But not when it came to Bianca. She was my youngest child, my baby. She always could make me smile and make life a little brighter.
Let me tell you about my little girl. Bianca was a child who was always happy, and she brought that joy to everyone around her. With adults, she was shy and respectful. With her friends, she was kind, gentle, and funny. To me, she was the smartest and most beautiful young woman in the world.
When you are a father, you laugh at your sons, but you worry about your daughters. Who will be there to protect them when you are not around? Will they always be safe? What can you do to make sure they don't get hurt? Nothing hurts a dad more than his daughter's tears.
Bianca was hard-working and generous. She got a job at the McDonald's on Gay Street in West Chester. I would go there to eat just to see her working, proud that she had a job. She would whisper to me, "Dad, you have to go home!" But I would just sit and watch her working, smiling at my little girl. Then, when she got her first paycheck, she insisted on taking me out to dinner, just to say thank you for being her father. I told her that I would pay, but she refused, her quiet way of telling me she loved me and that she was growing up.
My wife and I decided to raise Bianca in Chester County because it was safe. We didn't want to risk the violence of West Philadelphia. We wanted her to grow up around nice people in a nice place.
We wanted everything for Bianca. I wanted her to go to college, something I never got to do. She was going to Jacksonville University on a scholarship, ready to study crime scene forensics. I wanted her to graduate and get a good job, working in an office and getting paid good money without breaking her back working on the docks. I wanted her to fall in love, get married, and then have kids. She always told me that she was going to have six kids -- three boys and three girls. I wanted to live long enough to spoil my grandchildren.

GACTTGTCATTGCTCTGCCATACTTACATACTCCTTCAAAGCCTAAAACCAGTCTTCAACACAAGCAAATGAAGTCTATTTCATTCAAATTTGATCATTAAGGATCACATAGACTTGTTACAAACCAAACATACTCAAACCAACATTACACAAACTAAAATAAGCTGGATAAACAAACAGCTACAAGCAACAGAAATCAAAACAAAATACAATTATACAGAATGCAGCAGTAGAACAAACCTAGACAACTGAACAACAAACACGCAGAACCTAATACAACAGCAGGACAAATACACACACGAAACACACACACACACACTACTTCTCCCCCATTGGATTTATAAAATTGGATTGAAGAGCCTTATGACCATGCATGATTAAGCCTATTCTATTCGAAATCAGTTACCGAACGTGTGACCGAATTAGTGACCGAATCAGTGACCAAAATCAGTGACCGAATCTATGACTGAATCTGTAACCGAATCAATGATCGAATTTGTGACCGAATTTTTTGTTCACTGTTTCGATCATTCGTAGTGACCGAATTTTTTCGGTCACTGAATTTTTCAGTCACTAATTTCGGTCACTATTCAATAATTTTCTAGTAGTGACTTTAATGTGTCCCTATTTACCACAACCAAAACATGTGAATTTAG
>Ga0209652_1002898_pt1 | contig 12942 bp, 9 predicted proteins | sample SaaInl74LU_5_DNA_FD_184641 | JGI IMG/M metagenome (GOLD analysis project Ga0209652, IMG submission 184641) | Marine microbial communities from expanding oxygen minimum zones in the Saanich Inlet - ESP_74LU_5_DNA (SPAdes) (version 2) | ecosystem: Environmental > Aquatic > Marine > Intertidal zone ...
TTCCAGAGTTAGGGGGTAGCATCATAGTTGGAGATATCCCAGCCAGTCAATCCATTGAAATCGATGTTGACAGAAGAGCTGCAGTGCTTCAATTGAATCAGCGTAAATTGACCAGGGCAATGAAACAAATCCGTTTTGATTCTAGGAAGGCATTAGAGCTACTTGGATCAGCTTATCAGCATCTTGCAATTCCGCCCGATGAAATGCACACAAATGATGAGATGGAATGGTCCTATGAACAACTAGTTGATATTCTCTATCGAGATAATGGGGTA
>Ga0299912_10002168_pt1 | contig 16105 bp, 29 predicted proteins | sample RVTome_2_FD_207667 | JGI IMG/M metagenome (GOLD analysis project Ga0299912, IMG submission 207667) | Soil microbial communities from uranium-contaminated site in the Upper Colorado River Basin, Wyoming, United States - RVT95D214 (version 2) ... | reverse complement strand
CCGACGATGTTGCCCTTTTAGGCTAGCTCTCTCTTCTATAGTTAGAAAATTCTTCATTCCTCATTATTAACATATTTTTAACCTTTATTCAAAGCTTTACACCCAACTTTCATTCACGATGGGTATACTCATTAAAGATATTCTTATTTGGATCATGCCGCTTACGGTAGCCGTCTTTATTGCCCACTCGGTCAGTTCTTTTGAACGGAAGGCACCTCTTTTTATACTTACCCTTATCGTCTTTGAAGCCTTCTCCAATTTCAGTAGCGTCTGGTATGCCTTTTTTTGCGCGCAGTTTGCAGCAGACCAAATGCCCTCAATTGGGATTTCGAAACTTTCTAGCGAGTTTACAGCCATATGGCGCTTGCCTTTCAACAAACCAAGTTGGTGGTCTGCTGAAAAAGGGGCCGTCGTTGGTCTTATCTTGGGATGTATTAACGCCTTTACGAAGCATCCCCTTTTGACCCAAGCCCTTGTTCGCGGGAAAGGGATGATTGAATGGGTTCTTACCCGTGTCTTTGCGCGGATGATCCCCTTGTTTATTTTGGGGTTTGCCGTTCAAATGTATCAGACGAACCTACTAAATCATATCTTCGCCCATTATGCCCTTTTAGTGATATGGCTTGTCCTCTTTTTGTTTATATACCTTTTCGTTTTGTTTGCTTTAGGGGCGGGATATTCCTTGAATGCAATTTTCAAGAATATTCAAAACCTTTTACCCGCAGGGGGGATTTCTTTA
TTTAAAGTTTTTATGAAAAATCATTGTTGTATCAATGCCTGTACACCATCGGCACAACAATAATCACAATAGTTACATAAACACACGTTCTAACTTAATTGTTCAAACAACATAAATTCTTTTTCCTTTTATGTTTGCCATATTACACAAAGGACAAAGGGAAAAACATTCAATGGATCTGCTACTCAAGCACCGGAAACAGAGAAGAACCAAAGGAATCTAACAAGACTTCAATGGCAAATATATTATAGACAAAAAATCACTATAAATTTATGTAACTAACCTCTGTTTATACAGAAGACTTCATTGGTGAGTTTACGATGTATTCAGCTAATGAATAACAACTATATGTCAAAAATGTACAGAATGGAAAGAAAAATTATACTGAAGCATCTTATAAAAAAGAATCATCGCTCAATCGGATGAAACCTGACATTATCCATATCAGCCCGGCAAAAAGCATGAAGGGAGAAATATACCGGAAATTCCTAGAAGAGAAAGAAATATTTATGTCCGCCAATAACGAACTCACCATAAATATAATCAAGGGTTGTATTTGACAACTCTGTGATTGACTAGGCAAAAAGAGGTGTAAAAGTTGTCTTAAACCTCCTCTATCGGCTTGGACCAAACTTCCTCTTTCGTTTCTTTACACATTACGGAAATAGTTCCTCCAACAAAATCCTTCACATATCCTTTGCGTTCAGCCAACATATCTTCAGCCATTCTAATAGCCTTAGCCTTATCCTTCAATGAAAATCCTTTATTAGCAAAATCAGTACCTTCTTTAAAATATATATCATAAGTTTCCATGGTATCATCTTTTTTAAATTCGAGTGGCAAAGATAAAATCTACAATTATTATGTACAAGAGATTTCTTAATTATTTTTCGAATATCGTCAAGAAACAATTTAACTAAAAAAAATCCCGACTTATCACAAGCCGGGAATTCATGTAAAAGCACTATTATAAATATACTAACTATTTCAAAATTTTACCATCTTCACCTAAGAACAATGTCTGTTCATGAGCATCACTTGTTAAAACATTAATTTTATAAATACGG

All my dreams for Bianca were coming true. Until the day that the defendant murdered my daughter.
My questions for the defendant are simple. Why in God's name did you shoot my daughter? Because she was young? Because she was black? Because she was a girl? Because you wanted to go first on the road? Because you had a bad day?
How do you think your family would feel if somebody had murdered you like you murdered my daughter?
All I have left of Bianca is my memories. She had a special song that she said was her song just for me - "Dancing With My Father" by Luther Vandross. It is a song about a child whose father died, and about how that child is praying for one more dance with her father. I always teased her that it was such a sad song and I planned on living forever anyway. Here is a little bit of the song:
Back when I was a child
Before life removed all the innocence
My father would lift me high
And dance with my mother and me
Spin me around 'till I fell asleep
Then up the stairs he would carry me
And I knew for sure
I was loved
If I could get another chance
Another dance with him
I'd play a song that would never ever end
How I'd love love love
To dance with my father again
Your Honor, I would love to dance with my daughter again. But I never will.